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Fragmented thoughts from the Eastern fence of the Gaza open-air prison

Israel/Palestine
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I am writing this piece after returning from one of the marches today at the Eastern fence of the Gaza concentration camp where six young men have been brutally shot dead and more than 112 injured by Israeli snipers. Sources from the Palestinian Ministry of Health are telling me that the number is expected to rise.

Zionism originated as a racist colonial movement, with the agenda to ethnically cleanse the land of Palestine of its indigenous population, in order to set up an exclusively Jewish State at the expense of the Palestinian people. History has proven that if unchecked, this agenda also allows Zionism to pose a dangerous threat beyond Palestine’s borders to the rest of the Arab world. The Zionist terror against us includes the continuation of ethnic cleansing and racism in the land of Palestine, sentencing surviving Palestinians to a life in exile in different parts of the world.

Our present focus on a constructive program for Palestinian liberation is based first and foremost on our insistence on the right of return to our national homeland, primarily as a natural right, and secondly as a right enforced by international law.  For this reason, it is not surprising that Palestinian nationalism is being carried on the shoulders of the sons of the refugee camps, those who have taught themselves through their experience of the reality of being refugees, that they must insist upon recognising and rejecting this reality.  They are the sons and daughters of those who will return, not those who are refugees.

Therefore, it is not surprising that our fellow Palestinians who remained within the 1948 borders, have lifted up their banners to insist that they are there to stay, clinging to the right of return.  Nothing can obstruct this vision of a people determined on life, despite the short sightedness of the USA and complicit EU.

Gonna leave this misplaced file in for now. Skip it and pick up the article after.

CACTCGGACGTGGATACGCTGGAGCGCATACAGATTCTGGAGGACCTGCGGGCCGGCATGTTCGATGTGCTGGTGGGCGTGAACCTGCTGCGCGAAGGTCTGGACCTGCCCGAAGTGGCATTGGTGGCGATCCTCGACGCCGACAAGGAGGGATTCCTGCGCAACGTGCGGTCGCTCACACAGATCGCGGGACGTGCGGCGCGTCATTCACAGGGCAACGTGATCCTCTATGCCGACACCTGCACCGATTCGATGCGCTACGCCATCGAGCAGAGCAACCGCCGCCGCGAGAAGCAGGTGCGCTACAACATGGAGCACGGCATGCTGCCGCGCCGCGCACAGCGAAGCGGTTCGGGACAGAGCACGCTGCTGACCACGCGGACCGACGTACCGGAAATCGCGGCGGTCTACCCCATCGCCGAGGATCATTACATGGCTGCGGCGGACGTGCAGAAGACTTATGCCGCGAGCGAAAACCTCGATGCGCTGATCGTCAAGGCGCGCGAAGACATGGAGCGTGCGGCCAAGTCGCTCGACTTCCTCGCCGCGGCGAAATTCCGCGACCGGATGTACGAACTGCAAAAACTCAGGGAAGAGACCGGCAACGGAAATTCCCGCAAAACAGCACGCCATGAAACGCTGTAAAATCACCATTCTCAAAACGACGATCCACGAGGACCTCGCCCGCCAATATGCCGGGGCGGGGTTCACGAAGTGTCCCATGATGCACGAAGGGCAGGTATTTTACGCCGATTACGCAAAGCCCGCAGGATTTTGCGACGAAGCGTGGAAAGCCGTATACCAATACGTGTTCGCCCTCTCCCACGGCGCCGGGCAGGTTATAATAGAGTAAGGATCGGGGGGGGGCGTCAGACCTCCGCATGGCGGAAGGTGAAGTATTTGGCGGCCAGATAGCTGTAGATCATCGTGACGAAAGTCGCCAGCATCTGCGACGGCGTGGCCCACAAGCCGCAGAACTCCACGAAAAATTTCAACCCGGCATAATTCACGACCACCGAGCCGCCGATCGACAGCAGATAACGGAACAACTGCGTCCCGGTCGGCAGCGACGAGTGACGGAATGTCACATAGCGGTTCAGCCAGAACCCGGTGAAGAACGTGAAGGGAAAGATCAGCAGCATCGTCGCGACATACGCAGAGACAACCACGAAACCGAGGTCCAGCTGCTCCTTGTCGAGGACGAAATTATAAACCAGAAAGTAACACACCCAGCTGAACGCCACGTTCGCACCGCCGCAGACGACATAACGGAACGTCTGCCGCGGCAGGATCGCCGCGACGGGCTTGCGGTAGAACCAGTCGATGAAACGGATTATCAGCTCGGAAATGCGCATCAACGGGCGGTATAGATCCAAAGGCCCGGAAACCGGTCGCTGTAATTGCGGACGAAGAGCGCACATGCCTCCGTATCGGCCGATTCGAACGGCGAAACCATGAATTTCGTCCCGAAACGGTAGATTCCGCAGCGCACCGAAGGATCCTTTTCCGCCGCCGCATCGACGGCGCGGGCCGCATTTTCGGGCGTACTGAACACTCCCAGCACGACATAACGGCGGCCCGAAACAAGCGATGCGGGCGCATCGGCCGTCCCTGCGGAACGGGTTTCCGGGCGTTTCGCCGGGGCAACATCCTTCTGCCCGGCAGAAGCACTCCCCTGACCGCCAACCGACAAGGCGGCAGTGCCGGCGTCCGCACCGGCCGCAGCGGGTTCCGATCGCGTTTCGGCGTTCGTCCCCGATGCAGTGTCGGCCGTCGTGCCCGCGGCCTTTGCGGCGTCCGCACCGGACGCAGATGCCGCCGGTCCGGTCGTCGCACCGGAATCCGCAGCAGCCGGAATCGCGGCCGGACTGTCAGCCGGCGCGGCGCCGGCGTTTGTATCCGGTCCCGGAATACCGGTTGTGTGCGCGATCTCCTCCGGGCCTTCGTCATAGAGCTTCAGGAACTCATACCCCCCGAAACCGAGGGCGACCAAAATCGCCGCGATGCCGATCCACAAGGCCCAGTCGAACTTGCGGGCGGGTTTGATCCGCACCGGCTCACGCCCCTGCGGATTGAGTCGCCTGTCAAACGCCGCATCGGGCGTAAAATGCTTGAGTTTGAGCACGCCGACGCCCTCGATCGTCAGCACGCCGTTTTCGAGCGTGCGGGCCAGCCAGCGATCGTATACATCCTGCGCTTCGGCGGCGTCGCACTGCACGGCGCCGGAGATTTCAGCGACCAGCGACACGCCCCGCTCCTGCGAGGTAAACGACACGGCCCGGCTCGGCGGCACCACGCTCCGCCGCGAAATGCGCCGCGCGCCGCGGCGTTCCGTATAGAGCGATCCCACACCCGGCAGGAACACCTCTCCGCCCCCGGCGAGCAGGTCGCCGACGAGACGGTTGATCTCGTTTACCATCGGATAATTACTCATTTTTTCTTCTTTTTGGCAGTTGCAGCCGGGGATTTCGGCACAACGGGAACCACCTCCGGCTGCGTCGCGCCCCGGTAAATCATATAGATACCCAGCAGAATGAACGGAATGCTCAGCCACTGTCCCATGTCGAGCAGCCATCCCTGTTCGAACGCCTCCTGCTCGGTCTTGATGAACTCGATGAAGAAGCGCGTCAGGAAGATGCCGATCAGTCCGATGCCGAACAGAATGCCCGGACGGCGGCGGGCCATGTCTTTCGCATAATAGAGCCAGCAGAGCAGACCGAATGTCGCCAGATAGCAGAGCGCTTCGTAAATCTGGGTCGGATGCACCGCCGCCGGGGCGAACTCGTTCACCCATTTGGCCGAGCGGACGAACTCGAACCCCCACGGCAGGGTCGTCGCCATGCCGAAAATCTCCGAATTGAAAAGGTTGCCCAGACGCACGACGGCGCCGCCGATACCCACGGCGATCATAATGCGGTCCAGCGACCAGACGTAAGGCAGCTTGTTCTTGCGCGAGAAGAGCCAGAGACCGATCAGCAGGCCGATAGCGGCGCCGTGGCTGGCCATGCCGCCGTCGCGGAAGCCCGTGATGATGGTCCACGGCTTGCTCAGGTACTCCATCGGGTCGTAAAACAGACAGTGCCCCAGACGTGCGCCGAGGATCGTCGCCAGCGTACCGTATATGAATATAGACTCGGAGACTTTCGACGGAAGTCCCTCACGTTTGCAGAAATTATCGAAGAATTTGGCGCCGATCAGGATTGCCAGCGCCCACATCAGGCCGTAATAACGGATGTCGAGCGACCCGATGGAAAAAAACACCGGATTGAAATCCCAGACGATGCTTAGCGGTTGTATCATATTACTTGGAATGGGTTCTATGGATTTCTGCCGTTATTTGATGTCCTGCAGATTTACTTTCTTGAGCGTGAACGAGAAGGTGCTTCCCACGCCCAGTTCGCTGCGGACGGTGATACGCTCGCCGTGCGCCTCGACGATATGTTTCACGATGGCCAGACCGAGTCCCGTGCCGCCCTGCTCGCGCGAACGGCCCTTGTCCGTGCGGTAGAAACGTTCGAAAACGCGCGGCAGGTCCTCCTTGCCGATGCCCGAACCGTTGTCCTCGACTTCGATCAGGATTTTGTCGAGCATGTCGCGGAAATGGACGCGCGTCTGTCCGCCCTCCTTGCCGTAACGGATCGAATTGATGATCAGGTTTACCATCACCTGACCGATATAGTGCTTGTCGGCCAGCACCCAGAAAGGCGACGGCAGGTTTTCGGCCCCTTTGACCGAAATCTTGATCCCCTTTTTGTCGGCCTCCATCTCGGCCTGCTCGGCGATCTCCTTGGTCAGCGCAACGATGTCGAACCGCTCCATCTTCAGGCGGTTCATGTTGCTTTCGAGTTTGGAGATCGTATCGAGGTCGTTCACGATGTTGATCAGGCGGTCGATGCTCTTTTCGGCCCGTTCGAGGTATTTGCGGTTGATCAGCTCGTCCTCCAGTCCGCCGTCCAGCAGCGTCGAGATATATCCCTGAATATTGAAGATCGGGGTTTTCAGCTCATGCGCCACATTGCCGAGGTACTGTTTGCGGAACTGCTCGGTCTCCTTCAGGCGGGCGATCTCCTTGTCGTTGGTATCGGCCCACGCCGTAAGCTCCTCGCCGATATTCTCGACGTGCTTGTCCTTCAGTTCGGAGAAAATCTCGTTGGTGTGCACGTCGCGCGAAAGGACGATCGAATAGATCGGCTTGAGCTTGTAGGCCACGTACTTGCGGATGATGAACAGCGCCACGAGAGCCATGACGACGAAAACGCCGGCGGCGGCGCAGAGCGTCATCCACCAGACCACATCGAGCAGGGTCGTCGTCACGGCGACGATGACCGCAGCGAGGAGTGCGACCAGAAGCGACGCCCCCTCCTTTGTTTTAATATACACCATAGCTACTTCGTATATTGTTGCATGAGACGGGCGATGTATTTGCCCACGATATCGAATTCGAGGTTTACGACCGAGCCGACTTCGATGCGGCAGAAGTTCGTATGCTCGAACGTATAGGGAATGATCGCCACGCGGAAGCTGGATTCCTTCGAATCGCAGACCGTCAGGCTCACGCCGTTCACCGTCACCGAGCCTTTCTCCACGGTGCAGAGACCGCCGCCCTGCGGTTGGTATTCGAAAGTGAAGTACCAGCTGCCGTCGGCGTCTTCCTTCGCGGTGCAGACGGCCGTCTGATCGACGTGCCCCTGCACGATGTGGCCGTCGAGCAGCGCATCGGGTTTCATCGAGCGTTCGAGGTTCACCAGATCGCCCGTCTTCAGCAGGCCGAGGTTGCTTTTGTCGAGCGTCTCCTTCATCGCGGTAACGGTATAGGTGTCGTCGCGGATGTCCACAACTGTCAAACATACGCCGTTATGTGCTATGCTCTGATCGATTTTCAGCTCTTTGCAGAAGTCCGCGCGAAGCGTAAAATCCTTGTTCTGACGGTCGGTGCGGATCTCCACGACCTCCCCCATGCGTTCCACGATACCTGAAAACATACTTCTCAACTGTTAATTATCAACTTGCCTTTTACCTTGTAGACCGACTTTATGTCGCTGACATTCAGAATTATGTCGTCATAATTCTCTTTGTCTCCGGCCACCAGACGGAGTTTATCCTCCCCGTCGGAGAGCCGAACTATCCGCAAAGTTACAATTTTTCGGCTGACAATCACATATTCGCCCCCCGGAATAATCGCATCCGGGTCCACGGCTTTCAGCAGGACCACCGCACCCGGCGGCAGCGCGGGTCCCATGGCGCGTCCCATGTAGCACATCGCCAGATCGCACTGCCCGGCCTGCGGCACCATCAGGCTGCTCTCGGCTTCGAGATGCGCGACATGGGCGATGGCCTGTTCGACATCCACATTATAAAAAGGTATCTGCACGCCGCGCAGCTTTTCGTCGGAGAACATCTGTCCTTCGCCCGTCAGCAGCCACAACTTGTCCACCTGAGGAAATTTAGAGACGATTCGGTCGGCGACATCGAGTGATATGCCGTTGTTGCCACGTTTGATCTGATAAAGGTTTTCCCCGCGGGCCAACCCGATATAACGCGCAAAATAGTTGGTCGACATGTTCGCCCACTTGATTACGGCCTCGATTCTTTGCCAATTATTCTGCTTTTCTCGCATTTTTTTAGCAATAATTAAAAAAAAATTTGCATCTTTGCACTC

The demand for the right of return has been and will always be the focal point of Palestinian self-determination, with the wishes of the whole of the Palestinian people, having justice and democracy on their side in facing Zionism, as a purely exclusivist ideology. We must ask uncomfortable questions; how did things become so distorted, in this historical confrontation faced by the Palestinian people? In the South African context, the equation was clear. It is mind-boggling! In fact, it is so absurd that we continue to be burdened by this kind of questions about ourselves. 

We see that the answer lies within the Palestinian concessions, which reached their culmination in the 1993 Oslo Accords. The Oslo Declaration showed the capitulation of the essence of freedom and self-determination for Palestinian liberation, and allowed the page of ‘terrorism’ to be attached in fabrication.  The negotiation for the right of return was merged into a discussion of the institutions of self-government, which would be called a ‘state’.  This complicity involved the deception of a ‘two state solution’ as a cover to settle the issue of Palestinian nationalism and the rights of the Palestinian people. 

All this indicates that there is a need to absolutely refuse the fate drawn for us by the Israeli and American right-wing governments.  There is also an urgent need to work politically to offer an alternative to this reality, instead of searching for alternatives which not only have proved to be delusional, but threaten our very existence.

The final judgment is approaching. Either exist, or be wiped out from history.  Therefore, it is the moment of truth, either be steadfast during this certainly delusional settlement, the settlement of a state, a Bantustan, with partial authority over the Palestinian people, or the delusion of a settlement under Israeli citizenship, regardless of the right of return.  We, marchers at the Eastern fence of the Gaza Ghetto beg to differ! We want the full menu of rights, or nothing!

Haidar Eid
About Haidar Eid

Haidar Eid is Associate Professor of Postcolonial and Postmodern Literature at Gaza's al-Aqsa University. He has written widely on the Arab-Israeli conflict, including articles published at Znet, Electronic Intifada, Palestine Chronicle, and Open Democracy. He has published papers on cultural Studies and literature in a number of journals, including Nebula, Journal of American Studies in Turkey, Cultural Logic, and the Journal of Comparative Literature.

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One Response

  1. korzib
    korzib
    October 14, 2018, 6:02 pm

    Nothing works for me. Best of luck.

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